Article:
# Secrets of the Mathematical Ninja: Sine and cosine (part II)

So why do some angles give you exact answers and some not? I’m not going to answer that today. Another time. Today, I’m just going to tell you how to remember the key values, the ones that live on your set square.

You can make an argument that the sine and cosine of any whole number of degrees, or any exact fraction of π radians, will give you an exact answer (although it may not be trivial to find). That’s sophistry, though: we’re really only interested in the ones we can easily figure out.

The Mathematical Ninja knows a handful of values for sine and can use them to figure out everything else. The ones you’re meant to know for C3 are: \(\\sin(0^\\circ) = \\sin(0) = 0 = \\frac{0}{2}\) \(\\sin(30^\\circ) = \\sin\\left(\\frac{\\pi}{6}\\right) = \\frac{1}{2} = \\frac{1}{2}\) \(\\sin(45^\\circ) = \\sin\\left(\\frac{\\pi}{4}\\right) = \\frac{1}{\\sqrt{2}} = \\frac{\\sqrt{2}}{2}\) \(\\sin(60^\\circ) = \\sin\\left(\\frac{\\pi}{3}\\right) = \\frac{\\sqrt{3}}{2}\) \(\\sin(90^\\circ) = \\sin\\left(\\frac{\\pi}{2}\\right) = 1 = \\frac{\\sqrt{4}}{2}\)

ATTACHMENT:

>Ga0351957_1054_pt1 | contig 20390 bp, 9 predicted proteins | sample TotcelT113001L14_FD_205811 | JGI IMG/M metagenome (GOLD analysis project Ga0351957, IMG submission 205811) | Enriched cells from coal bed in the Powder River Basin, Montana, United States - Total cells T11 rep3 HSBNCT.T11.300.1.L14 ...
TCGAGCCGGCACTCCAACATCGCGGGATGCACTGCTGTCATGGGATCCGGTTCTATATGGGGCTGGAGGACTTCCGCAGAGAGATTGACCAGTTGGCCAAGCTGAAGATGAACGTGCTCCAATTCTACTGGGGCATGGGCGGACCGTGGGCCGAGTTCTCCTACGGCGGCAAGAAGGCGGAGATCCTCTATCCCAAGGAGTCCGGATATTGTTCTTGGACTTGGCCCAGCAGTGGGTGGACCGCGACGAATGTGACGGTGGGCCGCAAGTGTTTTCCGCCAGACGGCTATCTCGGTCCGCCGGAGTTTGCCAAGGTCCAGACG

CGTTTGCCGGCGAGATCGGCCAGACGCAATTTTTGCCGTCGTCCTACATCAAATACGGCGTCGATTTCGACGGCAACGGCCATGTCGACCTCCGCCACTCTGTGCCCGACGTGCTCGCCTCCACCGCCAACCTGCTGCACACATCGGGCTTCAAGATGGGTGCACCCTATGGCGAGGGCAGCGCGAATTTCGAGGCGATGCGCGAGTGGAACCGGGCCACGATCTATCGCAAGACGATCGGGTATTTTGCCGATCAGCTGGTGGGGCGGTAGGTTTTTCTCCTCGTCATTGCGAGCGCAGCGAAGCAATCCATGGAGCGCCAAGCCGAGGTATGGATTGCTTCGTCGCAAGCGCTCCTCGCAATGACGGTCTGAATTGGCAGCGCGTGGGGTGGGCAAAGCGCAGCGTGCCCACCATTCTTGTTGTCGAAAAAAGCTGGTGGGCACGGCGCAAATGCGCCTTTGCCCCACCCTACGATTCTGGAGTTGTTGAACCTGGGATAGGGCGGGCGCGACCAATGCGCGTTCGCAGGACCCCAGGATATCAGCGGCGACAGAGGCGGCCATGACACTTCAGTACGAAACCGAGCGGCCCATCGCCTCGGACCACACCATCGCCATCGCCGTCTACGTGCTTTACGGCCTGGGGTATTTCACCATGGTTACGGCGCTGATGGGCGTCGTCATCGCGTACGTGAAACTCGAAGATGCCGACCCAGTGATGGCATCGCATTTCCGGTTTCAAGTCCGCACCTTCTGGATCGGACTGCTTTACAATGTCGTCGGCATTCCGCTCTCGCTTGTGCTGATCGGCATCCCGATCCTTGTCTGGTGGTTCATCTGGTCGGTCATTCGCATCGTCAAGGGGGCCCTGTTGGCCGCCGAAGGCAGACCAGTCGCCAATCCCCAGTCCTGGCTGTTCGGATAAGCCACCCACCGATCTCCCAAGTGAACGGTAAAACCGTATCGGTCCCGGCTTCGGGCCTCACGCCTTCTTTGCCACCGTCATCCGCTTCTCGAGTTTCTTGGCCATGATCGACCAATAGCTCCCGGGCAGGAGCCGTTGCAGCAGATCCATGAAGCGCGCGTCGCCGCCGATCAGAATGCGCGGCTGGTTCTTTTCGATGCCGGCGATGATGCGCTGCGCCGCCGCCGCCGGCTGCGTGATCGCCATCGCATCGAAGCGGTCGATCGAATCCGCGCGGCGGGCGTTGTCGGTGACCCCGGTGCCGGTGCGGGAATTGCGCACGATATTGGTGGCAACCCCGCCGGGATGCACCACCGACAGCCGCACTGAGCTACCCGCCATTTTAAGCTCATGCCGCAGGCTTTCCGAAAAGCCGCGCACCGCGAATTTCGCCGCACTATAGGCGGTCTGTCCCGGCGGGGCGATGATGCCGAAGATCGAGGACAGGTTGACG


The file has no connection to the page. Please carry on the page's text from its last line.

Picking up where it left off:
As you can see, the number under the square root goes up by one for each of the key angles.

For cosine, it’s a similar story, just the other way round: \(\\cos(0^\\circ) = \\sin\\left(\\frac{\\pi}{2}\\right) = 1 = \\frac{\\sqrt{4}}{2}\) \(\\cos(30^\\circ) = \\sin\\left(\\frac{\\pi}{3}\\right) = \\frac{\\sqrt{3}}{2}\) \(\\cos(45^\\circ) = \\sin\\left(\\frac{\\pi}{4}\\right) = \\frac{1}{\\sqrt{2}} = \\frac{\\sqrt{2}}{2}\) \(\\cos(60^\\circ) = \\sin\\left(\\frac{\\pi}{6}\\right) = \\frac{1}{2} = \\frac{1}{2}\) \(\\cos(90^\\circ) = \\sin(0) = 0 = \\frac{0}{2}\)

The answers go down instead of up.

There are a few other angles you can hang onto if you’re so inclined — as I’ve said before, for small angles in radians, $\sin(x)$ is approximately $x$ — even if you look at \frac{\pi}{6}, which works out to be 0.52 or so, the sine is only 4 or 5 percent off.

Also, it’s worth knowing the angles in a 3-4-5 triangle, which are about 37 and 53 degrees, or 0.644 and 0.927 radians. With those, you can say $\sin(37^\circ)$ is about 0.6 without even appearing to think.